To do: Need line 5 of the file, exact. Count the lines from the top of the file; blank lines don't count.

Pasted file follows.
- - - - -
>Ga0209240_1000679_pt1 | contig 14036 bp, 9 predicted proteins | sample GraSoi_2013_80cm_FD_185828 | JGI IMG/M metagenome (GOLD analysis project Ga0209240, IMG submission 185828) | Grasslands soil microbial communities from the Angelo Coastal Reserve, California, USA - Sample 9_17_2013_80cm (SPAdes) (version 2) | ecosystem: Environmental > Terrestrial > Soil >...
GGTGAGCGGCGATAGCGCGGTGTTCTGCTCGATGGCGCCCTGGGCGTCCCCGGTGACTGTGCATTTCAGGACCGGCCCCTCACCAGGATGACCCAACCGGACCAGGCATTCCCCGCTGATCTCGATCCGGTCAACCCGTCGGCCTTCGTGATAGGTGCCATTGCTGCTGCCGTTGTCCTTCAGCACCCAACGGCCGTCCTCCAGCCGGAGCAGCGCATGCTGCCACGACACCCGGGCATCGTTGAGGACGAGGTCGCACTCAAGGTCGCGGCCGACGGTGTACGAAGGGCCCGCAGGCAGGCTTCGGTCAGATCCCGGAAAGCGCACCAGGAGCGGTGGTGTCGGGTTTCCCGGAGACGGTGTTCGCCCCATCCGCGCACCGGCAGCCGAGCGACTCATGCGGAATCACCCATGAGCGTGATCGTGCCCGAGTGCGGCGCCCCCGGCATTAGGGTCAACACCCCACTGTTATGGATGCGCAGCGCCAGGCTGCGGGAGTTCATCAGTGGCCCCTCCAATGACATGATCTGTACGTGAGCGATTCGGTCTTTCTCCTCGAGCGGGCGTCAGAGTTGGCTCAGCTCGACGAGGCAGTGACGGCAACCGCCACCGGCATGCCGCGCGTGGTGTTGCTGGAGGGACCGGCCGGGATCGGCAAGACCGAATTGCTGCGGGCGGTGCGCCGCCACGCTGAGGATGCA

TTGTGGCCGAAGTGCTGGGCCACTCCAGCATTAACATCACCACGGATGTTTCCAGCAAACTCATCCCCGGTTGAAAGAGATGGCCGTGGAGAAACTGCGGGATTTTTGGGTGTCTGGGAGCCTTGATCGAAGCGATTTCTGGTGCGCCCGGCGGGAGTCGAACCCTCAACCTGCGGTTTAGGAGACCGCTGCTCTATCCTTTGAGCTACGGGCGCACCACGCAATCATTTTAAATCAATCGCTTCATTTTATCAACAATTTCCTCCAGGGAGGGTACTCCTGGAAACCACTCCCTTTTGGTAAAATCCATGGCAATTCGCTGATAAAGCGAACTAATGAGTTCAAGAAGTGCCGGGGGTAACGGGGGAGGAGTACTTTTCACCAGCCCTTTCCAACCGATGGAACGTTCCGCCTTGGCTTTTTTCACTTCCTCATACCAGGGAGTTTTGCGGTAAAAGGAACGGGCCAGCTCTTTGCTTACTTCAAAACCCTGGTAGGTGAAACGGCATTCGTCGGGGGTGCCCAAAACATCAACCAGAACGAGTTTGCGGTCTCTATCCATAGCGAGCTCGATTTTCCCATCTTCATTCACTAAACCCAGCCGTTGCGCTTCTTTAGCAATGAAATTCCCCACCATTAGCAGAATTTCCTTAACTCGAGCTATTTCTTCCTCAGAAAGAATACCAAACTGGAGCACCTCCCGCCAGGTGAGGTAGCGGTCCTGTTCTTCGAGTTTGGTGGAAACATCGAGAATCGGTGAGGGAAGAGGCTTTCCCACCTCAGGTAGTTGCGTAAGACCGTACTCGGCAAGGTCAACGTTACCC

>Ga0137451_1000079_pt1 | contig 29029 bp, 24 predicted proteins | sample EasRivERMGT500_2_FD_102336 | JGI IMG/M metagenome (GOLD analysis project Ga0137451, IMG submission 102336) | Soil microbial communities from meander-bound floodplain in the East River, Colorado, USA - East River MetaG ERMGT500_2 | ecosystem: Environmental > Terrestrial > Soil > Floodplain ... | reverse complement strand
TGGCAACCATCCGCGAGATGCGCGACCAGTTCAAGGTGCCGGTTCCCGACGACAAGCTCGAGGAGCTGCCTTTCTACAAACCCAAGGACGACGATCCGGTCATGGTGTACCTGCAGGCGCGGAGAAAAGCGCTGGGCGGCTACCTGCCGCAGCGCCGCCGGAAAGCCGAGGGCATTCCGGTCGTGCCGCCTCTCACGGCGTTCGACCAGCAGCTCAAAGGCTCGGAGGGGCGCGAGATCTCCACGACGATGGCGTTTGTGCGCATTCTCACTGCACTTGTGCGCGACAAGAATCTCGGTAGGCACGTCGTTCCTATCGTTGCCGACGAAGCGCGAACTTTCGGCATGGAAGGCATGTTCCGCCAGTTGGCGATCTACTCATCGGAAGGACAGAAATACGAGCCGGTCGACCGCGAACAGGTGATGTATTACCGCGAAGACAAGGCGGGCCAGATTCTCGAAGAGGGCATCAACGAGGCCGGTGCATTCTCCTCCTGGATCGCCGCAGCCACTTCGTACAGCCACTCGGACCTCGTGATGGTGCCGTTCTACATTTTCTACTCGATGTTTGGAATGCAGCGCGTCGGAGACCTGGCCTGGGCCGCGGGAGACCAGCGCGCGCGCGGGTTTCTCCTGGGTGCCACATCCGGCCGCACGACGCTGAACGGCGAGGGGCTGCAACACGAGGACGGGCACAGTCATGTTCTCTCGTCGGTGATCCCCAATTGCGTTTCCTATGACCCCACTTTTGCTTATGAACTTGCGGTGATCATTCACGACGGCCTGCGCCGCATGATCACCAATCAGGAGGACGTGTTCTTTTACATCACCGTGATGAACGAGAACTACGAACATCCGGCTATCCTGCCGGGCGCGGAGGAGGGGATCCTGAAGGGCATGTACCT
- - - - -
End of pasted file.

TGGCAACCATCCGCGAGATGCGCGACCAGTTCAAGGTGCCGGTTCCCGACGACAAGCTCGAGGAGCTGCCTTTCTACAAACCCAAGGACGACGATCCGGTCATGGTGTACCTGCAGGCGCGGAGAAAAGCGCTGGGCGGCTACCTGCCGCAGCGCCGCCGGAAAGCCGAGGGCATTCCGGTCGTGCCGCCTCTCACGGCGTTCGACCAGCAGCTCAAAGGCTCGGAGGGGCGCGAGATCTCCACGACGATGGCGTTTGTGCGCATTCTCACTGCACTTGTGCGCGACAAGAATCTCGGTAGGCACGTCGTTCCTATCGTTGCCGACGAAGCGCGAACTTTCGGCATGGAAGGCATGTTCCGCCAGTTGGCGATCTACTCATCGGAAGGACAGAAATACGAGCCGGTCGACCGCGAACAGGTGATGTATTACCGCGAAGACAAGGCGGGCCAGATTCTCGAAGAGGGCATCAACGAGGCCGGTGCATTCTCCTCCTGGATCGCCGCAGCCACTTCGTACAGCCACTCGGACCTCGTGATGGTGCCGTTCTACATTTTCTACTCGATGTTTGGAATGCAGCGCGTCGGAGACCTGGCCTGGGCCGCGGGAGACCAGCGCGCGCGCGGGTTTCTCCTGGGTGCCACATCCGGCCGCACGACGCTGAACGGCGAGGGGCTGCAACACGAGGACGGGCACAGTCATGTTCTCTCGTCGGTGATCCCCAATTGCGTTTCCTATGACCCCACTTTTGCTTATGAACTTGCGGTGATCATTCACGACGGCCTGCGCCGCATGATCACCAATCAGGAGGACGTGTTCTTTTACATCACCGTGATGAACGAGAACTACGAACATCCGGCTATCCTGCCGGGCGCGGAGGAGGGGATCCTGAAGGGCATGTACCT